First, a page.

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Outlawing Bullying Sounds Nice, But Here's the Problem

Anti-bullying laws are “constitutionally suspect,” said legal analyst and criminal defense attorney Danny Cevallos in an opinion piece for CNN.

He explained that as anti-bullying statutes continue to broaden their reach, they become more likely to suppress students’ free speech. Cevallos also argued that these laws will likely invite costly litigation, expand the number of students classified as bullies, and unnecessarily give young people the blemish of a juvenile record.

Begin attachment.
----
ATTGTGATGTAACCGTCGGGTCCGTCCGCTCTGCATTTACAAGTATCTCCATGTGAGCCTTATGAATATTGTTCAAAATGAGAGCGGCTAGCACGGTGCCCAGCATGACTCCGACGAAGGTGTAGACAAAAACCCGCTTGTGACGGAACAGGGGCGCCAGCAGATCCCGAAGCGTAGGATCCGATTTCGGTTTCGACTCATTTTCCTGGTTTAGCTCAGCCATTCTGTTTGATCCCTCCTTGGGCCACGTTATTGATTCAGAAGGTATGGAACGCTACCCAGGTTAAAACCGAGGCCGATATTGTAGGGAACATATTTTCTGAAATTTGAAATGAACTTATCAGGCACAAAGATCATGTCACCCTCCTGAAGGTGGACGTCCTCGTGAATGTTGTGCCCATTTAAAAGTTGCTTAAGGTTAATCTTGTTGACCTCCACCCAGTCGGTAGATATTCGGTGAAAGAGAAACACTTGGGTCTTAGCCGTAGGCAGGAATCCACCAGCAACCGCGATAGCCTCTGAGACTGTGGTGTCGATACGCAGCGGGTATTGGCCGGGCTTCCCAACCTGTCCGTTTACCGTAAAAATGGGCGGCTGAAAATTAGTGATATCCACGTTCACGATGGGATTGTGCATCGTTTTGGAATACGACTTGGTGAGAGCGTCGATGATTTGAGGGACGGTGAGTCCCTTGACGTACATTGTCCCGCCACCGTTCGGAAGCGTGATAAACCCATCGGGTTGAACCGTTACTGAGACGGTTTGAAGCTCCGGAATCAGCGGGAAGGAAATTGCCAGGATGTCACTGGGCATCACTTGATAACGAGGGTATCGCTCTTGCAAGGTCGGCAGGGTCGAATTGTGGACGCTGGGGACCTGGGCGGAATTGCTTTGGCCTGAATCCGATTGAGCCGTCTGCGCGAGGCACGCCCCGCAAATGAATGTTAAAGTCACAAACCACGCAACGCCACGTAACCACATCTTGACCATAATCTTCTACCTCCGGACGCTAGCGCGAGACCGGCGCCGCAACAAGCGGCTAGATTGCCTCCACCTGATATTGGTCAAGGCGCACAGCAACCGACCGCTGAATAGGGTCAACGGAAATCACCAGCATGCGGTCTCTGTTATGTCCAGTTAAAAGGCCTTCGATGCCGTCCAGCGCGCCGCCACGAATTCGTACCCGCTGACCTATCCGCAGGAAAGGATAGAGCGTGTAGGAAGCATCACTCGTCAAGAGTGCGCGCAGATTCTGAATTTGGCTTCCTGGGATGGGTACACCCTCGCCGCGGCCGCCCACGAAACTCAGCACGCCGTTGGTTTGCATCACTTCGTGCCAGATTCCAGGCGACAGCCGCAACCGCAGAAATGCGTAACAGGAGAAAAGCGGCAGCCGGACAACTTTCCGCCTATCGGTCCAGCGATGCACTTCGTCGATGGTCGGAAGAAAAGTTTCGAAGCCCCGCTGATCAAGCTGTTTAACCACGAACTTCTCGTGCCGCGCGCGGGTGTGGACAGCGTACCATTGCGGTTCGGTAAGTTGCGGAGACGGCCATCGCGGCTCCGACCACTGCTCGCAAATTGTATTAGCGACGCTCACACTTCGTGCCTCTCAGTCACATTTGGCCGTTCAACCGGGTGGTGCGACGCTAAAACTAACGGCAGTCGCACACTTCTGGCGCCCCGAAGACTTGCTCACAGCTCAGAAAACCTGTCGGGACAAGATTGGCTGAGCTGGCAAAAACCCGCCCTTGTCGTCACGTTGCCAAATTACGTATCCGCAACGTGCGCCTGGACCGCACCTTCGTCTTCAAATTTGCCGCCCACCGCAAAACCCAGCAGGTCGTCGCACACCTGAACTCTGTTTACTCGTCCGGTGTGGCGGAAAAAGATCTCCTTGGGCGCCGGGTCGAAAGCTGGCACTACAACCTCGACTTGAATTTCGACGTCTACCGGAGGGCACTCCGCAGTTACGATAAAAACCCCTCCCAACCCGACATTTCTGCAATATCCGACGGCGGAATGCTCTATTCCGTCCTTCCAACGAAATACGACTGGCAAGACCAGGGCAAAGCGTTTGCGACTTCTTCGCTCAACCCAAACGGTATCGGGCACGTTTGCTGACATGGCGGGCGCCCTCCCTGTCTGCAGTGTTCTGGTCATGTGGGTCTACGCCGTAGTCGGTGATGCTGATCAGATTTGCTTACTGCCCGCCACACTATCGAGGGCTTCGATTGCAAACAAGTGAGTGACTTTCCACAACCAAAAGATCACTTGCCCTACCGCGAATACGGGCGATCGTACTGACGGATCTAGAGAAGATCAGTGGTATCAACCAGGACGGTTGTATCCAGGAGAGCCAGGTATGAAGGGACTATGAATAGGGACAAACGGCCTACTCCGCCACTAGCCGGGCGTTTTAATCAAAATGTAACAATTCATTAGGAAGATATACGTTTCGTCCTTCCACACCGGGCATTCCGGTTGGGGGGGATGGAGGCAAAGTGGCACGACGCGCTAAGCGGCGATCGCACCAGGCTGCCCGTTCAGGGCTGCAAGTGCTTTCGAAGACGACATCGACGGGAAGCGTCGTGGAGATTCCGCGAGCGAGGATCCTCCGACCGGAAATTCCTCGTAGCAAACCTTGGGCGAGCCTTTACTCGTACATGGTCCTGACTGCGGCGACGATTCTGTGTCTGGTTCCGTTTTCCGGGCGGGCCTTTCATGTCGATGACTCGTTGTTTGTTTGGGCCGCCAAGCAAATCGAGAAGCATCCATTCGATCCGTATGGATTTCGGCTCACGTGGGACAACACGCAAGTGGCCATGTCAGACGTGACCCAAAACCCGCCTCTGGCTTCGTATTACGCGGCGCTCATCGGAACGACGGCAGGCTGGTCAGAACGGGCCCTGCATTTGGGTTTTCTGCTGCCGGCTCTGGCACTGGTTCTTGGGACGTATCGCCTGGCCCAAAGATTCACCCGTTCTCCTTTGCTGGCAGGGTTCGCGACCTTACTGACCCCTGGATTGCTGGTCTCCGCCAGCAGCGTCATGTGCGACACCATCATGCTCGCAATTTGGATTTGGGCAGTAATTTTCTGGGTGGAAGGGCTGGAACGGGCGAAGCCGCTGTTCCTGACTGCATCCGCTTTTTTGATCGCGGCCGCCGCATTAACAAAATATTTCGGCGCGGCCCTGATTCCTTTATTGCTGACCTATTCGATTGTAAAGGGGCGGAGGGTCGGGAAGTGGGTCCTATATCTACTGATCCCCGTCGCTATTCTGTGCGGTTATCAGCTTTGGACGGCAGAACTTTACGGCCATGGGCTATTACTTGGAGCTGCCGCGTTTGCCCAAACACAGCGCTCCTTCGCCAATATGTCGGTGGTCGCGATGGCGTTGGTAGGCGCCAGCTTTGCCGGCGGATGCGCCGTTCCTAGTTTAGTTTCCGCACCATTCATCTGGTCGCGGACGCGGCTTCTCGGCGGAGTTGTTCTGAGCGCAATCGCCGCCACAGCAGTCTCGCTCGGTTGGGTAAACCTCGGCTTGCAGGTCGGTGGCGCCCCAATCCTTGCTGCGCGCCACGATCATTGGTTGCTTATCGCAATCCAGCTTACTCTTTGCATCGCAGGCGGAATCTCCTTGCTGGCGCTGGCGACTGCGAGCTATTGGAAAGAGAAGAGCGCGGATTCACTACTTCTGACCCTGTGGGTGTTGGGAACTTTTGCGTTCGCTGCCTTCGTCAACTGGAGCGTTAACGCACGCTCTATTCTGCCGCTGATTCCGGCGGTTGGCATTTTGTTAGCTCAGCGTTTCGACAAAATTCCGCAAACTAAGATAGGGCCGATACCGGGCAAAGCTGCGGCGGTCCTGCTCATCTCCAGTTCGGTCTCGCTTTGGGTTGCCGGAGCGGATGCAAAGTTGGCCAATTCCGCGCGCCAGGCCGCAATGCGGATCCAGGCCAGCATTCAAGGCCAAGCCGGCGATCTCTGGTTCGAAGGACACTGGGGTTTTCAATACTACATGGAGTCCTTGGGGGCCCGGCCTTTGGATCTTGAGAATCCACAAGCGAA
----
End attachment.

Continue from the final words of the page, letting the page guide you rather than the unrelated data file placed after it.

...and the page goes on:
Tolerating bullying is not the answer, he said, but he believes that even in the case of well-meaning anti-bullying statutes, “Laws are not always the cure for our every social ill, no matter how good they make us feel inside.”

Read the full story. 

Don't miss these related EducationWorld resources:

Bullying and School Liability: What Administrators Should Know
Bullying Prevention: Beyond Punishment, ‘Just Say No’


Article by Kassondra Granata, EducationWorld Contributor

Do anti-bullying laws have a positive or negative effect?

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